Sunday, November 9, 2008

Irony is invisible to the truly ironic

I spoke to two small businessmen in the latter half of this week -- a Pakistani gas station owner, and an Indian small restaurant owner. They are the opposite of the custodians I wrote of yesterday. They came here for the wealth, not the freedom. Each is dead center in the crosshairs of the coming rape of the wealthy, but neither sees it.
The gas station owner said "Oh, no, I am not going to be taxed. I do not make $250,000 a year, but my cousin does. He is rich, let him pay it." I guess he does not know that the Bush tax cuts sunset in 2010.
The small restaurant owner frowned when I asked him how he felt about the election. Obama will raise his taxes. "Good, I thought someone who gets it". Until the subject of medical care came up. I mentioned that I had not thought McCain to be much better on that subject. Ali became quite animated. He needed medical care. It was too expensive. The government must provide it. "How?" I asked. The cost is the wages of the doctors, nurses and companies who work in the health care field. Should they work for free? "But they must" he said, for "we all need medical and I cannot afford it". He has a disconnect between them and himself. We all must eat. Even more universal than the need for medicine. Must he feed me? And not profit from it?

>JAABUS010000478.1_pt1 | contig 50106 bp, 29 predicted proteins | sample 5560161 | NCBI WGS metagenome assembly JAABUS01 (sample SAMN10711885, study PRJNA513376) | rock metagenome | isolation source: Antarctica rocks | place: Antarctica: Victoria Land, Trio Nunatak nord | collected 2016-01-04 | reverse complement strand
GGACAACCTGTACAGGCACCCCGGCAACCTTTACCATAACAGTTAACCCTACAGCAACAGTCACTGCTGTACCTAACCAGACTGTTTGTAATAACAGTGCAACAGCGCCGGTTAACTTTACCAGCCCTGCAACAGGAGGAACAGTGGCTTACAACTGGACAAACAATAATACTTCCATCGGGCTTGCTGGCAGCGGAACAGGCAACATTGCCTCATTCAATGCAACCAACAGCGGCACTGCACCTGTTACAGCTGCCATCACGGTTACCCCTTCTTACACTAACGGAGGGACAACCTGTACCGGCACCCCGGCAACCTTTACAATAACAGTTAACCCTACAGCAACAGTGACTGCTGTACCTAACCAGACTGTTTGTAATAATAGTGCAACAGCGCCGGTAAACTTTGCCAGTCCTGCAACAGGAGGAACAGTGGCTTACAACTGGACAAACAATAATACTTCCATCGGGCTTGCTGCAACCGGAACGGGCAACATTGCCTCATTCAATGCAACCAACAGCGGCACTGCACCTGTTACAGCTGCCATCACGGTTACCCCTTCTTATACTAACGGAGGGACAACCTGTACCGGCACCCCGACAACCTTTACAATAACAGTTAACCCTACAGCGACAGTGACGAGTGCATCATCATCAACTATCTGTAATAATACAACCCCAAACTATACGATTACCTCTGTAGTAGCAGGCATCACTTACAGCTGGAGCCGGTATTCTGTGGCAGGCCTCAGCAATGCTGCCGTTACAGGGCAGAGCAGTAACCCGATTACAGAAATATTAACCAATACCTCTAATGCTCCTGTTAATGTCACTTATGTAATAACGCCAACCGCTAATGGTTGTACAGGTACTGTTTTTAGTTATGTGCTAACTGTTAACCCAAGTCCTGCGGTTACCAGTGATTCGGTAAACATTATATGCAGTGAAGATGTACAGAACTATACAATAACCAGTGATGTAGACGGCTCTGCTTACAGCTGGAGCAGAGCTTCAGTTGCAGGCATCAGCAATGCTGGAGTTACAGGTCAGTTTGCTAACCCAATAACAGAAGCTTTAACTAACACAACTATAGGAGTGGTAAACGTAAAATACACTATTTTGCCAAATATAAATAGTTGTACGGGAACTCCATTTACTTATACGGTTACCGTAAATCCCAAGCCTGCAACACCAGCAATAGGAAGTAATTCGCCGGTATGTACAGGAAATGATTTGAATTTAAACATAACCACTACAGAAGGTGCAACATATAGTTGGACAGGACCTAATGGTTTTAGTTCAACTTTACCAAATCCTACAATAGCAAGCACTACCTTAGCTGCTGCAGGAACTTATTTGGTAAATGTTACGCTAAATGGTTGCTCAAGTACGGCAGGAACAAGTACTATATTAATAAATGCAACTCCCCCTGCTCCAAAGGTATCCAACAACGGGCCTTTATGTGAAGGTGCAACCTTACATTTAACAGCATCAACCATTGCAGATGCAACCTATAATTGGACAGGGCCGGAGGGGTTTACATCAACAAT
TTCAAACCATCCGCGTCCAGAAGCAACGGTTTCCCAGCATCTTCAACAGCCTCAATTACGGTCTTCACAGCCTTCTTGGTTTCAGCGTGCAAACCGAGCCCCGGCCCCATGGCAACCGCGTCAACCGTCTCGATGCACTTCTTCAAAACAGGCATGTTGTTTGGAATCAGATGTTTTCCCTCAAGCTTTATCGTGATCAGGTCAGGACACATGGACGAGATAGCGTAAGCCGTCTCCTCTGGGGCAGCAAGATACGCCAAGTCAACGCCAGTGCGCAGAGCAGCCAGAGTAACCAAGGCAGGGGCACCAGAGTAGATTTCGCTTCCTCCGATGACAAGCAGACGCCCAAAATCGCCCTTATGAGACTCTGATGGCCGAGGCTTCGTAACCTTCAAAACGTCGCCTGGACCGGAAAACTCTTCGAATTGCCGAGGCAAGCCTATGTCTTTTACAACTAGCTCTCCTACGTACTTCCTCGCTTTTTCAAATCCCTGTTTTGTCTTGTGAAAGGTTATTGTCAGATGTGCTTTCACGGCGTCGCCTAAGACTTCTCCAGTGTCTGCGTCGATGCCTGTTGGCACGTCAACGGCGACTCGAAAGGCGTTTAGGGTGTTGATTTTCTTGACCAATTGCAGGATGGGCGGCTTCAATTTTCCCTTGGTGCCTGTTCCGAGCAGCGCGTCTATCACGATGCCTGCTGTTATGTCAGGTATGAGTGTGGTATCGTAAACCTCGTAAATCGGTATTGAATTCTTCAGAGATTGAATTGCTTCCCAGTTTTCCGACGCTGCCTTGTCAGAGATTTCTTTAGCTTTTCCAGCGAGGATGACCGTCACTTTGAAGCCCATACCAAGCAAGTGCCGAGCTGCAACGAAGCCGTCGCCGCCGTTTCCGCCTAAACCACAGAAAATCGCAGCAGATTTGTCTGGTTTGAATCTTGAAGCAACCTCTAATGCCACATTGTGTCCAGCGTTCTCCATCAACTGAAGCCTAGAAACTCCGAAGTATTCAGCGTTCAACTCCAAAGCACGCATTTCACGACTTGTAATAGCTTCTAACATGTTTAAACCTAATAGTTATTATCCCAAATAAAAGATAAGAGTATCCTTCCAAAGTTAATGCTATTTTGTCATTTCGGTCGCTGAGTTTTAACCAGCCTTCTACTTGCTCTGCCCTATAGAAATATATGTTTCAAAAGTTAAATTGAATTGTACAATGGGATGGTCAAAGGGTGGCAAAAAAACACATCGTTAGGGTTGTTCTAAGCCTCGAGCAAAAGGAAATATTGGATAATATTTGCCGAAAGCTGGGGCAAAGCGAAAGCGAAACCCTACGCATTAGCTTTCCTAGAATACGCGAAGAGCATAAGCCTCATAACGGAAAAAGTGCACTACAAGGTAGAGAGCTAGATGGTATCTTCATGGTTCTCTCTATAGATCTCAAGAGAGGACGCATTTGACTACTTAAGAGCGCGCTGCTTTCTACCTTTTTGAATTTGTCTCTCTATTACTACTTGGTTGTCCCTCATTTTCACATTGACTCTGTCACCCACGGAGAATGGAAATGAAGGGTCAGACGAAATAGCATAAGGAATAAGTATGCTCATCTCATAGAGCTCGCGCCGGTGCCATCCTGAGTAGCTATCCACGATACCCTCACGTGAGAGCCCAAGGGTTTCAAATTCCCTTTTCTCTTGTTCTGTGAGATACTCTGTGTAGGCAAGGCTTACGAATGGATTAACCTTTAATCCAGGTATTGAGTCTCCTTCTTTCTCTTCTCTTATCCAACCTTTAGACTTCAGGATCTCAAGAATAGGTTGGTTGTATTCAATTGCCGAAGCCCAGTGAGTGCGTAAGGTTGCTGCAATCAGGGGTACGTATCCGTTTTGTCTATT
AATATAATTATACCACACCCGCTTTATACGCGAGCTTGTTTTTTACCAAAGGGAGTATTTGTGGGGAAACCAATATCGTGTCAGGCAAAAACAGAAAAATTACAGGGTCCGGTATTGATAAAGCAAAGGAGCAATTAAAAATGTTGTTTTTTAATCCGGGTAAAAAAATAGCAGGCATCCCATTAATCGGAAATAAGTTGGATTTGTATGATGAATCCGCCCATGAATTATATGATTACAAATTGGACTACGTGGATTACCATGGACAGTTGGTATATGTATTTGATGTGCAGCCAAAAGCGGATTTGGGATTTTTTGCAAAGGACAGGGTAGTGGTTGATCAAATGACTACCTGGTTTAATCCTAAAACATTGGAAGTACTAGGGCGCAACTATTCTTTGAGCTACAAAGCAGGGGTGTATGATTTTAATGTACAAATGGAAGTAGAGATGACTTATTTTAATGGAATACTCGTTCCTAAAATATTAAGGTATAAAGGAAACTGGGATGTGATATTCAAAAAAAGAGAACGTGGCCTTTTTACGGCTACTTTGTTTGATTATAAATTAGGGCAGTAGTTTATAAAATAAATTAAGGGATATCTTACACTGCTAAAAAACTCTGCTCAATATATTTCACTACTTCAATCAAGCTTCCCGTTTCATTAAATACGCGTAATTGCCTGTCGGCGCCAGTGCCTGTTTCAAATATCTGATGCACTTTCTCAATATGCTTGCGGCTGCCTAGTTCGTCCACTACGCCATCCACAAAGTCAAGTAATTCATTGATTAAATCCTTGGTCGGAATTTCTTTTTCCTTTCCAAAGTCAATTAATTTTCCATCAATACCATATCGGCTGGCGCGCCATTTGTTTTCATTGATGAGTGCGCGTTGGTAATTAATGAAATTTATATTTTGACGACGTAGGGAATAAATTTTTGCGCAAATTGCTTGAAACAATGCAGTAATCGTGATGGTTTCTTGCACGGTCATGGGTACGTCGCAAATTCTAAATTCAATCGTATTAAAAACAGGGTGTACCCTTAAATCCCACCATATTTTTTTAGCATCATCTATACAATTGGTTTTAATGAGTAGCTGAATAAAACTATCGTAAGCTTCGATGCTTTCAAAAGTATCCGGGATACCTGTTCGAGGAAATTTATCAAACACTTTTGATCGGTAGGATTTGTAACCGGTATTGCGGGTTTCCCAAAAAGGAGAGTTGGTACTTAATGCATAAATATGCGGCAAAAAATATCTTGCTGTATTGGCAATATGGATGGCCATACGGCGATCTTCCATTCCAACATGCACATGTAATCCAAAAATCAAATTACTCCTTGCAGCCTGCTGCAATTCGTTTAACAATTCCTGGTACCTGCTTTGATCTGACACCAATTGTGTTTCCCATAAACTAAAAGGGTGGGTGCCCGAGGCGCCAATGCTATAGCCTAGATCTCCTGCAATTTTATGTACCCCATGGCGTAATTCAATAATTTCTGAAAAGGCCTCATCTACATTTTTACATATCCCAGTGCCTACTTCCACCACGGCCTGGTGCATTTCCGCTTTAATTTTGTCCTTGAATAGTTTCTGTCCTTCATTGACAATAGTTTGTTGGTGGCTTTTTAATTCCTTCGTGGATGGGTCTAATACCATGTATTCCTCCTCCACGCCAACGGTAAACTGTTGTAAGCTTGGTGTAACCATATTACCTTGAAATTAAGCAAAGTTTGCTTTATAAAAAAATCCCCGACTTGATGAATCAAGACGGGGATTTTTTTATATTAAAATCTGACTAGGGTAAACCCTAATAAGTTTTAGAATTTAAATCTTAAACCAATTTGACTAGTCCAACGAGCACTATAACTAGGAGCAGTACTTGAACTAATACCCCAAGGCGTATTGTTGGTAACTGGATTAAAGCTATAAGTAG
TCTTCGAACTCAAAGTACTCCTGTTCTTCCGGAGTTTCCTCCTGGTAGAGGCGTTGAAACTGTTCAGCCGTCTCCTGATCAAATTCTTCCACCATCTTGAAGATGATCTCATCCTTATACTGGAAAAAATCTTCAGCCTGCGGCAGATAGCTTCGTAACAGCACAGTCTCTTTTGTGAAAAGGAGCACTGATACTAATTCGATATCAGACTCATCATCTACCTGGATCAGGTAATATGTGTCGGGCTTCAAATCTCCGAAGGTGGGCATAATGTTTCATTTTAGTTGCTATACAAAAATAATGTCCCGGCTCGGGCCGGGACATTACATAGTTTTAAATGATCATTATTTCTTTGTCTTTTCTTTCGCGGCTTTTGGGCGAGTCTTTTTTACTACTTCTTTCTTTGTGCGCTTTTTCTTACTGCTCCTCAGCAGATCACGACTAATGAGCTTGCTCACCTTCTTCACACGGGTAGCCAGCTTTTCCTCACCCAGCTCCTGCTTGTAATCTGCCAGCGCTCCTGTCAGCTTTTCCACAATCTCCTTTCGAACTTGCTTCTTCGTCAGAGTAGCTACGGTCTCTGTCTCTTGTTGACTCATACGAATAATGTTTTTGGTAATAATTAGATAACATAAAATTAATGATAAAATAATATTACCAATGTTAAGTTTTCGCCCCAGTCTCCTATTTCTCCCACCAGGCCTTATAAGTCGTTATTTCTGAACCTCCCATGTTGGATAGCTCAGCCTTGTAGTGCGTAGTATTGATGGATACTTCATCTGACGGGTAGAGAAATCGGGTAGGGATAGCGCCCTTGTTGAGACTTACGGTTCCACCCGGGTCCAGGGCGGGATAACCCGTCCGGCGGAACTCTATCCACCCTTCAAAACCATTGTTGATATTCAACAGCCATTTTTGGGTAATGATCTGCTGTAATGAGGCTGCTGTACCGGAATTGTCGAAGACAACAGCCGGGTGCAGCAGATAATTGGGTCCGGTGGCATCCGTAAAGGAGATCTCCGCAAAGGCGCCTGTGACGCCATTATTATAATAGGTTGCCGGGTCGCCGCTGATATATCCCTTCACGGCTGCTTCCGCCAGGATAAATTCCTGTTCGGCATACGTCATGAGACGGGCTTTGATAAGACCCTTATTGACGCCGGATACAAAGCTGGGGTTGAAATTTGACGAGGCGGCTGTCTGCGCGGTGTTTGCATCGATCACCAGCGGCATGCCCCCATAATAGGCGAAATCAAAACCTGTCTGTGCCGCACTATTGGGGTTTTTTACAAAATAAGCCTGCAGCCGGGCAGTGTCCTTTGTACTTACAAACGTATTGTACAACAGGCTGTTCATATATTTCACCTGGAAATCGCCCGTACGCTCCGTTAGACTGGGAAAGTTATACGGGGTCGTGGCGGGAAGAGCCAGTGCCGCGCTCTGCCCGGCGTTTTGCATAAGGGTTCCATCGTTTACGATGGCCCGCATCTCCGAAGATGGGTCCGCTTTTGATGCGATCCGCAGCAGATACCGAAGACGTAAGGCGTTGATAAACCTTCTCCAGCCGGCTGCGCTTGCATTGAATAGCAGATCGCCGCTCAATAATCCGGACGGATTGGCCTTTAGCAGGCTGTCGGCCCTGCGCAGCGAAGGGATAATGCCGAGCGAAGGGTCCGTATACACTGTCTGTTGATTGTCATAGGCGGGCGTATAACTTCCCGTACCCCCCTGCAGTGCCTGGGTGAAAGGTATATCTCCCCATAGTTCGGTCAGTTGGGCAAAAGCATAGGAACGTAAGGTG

Yeah, that might work. For how long? We could enslave the doctors and nurses to be government employees paid by their own taxes. Drawing the same reward whether they worked hard or goofed off.
But when this generation is gone why would they spend those hard years in college for a fixed reward? And the companies? What medicine has any government ever developed? Not even euthanyl is a government drug, although it would be the type that they would develop. Without profit as a motive, why bother? Develop a better Wii game instead or become the all-American profit machine -- become a lawyer and tort your way to wealth.

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